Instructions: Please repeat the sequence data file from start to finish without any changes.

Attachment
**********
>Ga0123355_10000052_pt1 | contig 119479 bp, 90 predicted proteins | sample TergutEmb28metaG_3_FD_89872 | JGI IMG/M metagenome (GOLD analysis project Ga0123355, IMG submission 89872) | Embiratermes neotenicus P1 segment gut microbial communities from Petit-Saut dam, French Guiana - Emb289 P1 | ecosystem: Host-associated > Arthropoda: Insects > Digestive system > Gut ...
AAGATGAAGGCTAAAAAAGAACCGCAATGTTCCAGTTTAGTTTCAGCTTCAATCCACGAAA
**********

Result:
>Ga0123355_10000052_pt1 | contig 119479 bp, 90 predicted proteins | sample TergutEmb28metaG_3_FD_89872 | JGI IMG/M metagenome (GOLD analysis project Ga0123355, IMG submission 89872) | Embiratermes neotenicus P1 segment gut microbial communities from Petit-Saut dam, French Guiana - Emb289 P1 | ecosystem: Host-associated > Arthropoda: Insects > Digestive system > Gut ...
AAGATGAAGGCTAAAAAAGAACCGCAATGTTCCAGTTTAGTTTCAGCTTCAATCCACGAAA